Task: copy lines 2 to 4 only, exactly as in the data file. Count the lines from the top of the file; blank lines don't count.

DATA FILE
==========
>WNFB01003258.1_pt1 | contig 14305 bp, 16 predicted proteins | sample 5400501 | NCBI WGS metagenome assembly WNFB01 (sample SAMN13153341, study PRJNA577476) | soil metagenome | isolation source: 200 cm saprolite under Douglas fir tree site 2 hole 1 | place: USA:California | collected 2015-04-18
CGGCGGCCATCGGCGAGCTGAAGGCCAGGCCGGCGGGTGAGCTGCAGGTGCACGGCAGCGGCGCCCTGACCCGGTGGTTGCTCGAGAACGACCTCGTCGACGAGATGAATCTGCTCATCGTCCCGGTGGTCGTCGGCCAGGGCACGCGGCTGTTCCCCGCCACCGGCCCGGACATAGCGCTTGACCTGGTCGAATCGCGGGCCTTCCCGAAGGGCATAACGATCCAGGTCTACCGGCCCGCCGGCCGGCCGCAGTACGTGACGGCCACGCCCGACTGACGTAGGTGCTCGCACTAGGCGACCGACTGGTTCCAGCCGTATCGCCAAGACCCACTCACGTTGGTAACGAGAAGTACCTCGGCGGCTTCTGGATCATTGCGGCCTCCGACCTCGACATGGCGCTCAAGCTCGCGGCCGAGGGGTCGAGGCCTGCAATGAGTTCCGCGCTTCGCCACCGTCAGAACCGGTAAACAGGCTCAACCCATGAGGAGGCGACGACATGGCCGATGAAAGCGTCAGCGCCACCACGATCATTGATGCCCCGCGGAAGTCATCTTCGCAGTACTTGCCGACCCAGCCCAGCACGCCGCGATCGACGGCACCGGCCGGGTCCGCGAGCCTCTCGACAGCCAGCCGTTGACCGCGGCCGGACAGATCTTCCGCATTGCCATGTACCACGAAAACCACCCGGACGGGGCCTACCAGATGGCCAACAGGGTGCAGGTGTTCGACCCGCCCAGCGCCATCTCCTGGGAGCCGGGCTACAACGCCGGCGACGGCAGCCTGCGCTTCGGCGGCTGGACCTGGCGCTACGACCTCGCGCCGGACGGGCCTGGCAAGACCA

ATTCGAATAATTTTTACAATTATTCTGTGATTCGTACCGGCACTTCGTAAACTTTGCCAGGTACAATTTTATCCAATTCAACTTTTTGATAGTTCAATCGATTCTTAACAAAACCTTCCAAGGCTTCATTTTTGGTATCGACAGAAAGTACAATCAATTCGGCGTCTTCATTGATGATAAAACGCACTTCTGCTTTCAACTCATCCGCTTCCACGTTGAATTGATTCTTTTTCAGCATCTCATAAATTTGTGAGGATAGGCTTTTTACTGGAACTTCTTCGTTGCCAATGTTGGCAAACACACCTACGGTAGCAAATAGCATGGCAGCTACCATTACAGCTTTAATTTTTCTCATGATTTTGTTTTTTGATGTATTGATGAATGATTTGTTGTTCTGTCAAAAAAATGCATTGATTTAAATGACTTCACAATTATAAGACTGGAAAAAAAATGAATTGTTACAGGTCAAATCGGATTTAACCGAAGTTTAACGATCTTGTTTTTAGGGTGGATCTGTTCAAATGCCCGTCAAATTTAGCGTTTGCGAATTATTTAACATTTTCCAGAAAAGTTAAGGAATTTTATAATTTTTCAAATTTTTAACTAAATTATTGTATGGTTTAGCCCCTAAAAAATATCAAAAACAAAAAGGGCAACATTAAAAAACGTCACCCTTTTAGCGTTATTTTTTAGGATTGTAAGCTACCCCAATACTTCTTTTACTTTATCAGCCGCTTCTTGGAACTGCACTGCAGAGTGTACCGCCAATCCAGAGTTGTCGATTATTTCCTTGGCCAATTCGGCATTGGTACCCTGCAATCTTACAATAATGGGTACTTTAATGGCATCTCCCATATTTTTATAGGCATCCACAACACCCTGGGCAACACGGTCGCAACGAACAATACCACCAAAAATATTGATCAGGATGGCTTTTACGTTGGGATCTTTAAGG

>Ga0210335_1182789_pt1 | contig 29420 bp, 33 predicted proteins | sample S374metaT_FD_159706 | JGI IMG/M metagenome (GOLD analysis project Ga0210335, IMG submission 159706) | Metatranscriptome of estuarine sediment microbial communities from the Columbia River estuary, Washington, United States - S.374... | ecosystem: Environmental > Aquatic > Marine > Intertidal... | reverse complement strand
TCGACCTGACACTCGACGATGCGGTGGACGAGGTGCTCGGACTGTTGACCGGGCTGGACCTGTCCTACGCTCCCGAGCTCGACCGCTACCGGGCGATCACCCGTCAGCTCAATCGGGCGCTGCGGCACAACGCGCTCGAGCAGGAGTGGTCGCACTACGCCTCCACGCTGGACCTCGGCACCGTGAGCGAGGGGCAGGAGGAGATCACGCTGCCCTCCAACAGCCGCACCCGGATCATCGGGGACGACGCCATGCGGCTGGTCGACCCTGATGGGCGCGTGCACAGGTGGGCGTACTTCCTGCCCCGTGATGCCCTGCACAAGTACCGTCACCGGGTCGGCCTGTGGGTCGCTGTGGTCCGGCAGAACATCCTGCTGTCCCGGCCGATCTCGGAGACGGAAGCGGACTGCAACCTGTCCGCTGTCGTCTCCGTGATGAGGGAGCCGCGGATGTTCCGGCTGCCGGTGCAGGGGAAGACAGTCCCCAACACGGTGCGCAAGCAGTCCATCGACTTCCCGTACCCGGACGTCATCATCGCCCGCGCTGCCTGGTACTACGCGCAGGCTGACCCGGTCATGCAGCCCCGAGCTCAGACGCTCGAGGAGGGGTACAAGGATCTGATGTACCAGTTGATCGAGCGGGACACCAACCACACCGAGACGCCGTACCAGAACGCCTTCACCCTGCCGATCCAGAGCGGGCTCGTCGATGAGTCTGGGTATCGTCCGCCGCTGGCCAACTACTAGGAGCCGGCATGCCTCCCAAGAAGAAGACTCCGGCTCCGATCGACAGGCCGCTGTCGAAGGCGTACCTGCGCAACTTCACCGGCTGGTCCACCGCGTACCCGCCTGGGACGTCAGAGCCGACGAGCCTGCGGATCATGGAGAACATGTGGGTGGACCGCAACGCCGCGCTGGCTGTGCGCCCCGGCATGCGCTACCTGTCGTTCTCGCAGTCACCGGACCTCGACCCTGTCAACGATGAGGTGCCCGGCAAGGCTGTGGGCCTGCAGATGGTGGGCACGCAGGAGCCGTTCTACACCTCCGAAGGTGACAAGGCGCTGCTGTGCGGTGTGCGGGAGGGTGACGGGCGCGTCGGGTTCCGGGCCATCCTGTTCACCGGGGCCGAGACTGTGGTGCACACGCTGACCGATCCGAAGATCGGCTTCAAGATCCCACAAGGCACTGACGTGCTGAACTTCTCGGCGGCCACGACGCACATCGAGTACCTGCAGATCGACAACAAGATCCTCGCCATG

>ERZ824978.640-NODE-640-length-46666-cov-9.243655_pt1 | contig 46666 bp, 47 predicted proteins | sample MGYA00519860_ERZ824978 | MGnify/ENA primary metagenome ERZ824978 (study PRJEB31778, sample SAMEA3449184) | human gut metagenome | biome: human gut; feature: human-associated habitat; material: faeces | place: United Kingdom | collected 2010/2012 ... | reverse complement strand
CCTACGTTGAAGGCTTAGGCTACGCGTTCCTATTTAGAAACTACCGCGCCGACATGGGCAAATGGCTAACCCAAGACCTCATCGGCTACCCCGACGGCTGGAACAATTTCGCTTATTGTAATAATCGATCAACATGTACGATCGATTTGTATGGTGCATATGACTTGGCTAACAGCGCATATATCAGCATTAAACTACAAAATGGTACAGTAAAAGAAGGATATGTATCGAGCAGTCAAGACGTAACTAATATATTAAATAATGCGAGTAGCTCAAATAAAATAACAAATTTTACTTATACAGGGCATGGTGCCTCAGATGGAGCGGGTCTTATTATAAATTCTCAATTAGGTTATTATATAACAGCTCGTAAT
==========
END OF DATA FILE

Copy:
CGGCGGCCATCGGCGAGCTGAAGGCCAGGCCGGCGGGTGAGCTGCAGGTGCACGGCAGCGGCGCCCTGACCCGGTGGTTGCTCGAGAACGACCTCGTCGACGAGATGAATCTGCTCATCGTCCCGGTGGTCGTCGGCCAGGGCACGCGGCTGTTCCCCGCCACCGGCCCGGACATAGCGCTTGACCTGGTCGAATCGCGGGCCTTCCCGAAGGGCATAACGATCCAGGTCTACCGGCCCGCCGGCCGGCCGCAGTACGTGACGGCCACGCCCGACTGACGTAGGTGCTCGCACTAGGCGACCGACTGGTTCCAGCCGTATCGCCAAGACCCACTCACGTTGGTAACGAGAAGTACCTCGGCGGCTTCTGGATCATTGCGGCCTCCGACCTCGACATGGCGCTCAAGCTCGCGGCCGAGGGGTCGAGGCCTGCAATGAGTTCCGCGCTTCGCCACCGTCAGAACCGGTAAACAGGCTCAACCCATGAGGAGGCGACGACATGGCCGATGAAAGCGTCAGCGCCACCACGATCATTGATGCCCCGCGGAAGTCATCTTCGCAGTACTTGCCGACCCAGCCCAGCACGCCGCGATCGACGGCACCGGCCGGGTCCGCGAGCCTCTCGACAGCCAGCCGTTGACCGCGGCCGGACAGATCTTCCGCATTGCCATGTACCACGAAAACCACCCGGACGGGGCCTACCAGATGGCCAACAGGGTGCAGGTGTTCGACCCGCCCAGCGCCATCTCCTGGGAGCCGGGCTACAACGCCGGCGACGGCAGCCTGCGCTTCGGCGGCTGGACCTGGCGCTACGACCTCGCGCCGGACGGGCCTGGCAAGACCA

ATTCGAATAATTTTTACAATTATTCTGTGATTCGTACCGGCACTTCGTAAACTTTGCCAGGTACAATTTTATCCAATTCAACTTTTTGATAGTTCAATCGATTCTTAACAAAACCTTCCAAGGCTTCATTTTTGGTATCGACAGAAAGTACAATCAATTCGGCGTCTTCATTGATGATAAAACGCACTTCTGCTTTCAACTCATCCGCTTCCACGTTGAATTGATTCTTTTTCAGCATCTCATAAATTTGTGAGGATAGGCTTTTTACTGGAACTTCTTCGTTGCCAATGTTGGCAAACACACCTACGGTAGCAAATAGCATGGCAGCTACCATTACAGCTTTAATTTTTCTCATGATTTTGTTTTTTGATGTATTGATGAATGATTTGTTGTTCTGTCAAAAAAATGCATTGATTTAAATGACTTCACAATTATAAGACTGGAAAAAAAATGAATTGTTACAGGTCAAATCGGATTTAACCGAAGTTTAACGATCTTGTTTTTAGGGTGGATCTGTTCAAATGCCCGTCAAATTTAGCGTTTGCGAATTATTTAACATTTTCCAGAAAAGTTAAGGAATTTTATAATTTTTCAAATTTTTAACTAAATTATTGTATGGTTTAGCCCCTAAAAAATATCAAAAACAAAAAGGGCAACATTAAAAAACGTCACCCTTTTAGCGTTATTTTTTAGGATTGTAAGCTACCCCAATACTTCTTTTACTTTATCAGCCGCTTCTTGGAACTGCACTGCAGAGTGTACCGCCAATCCAGAGTTGTCGATTATTTCCTTGGCCAATTCGGCATTGGTACCCTGCAATCTTACAATAATGGGTACTTTAATGGCATCTCCCATATTTTTATAGGCATCCACAACACCCTGGGCAACACGGTCGCAACGAACAATACCACCAAAAATATTGATCAGGATGGCTTTTACGTTGGGATCTTTAAGG

>Ga0210335_1182789_pt1 | contig 29420 bp, 33 predicted proteins | sample S374metaT_FD_159706 | JGI IMG/M metagenome (GOLD analysis project Ga0210335, IMG submission 159706) | Metatranscriptome of estuarine sediment microbial communities from the Columbia River estuary, Washington, United States - S.374... | ecosystem: Environmental > Aquatic > Marine > Intertidal... | reverse complement strand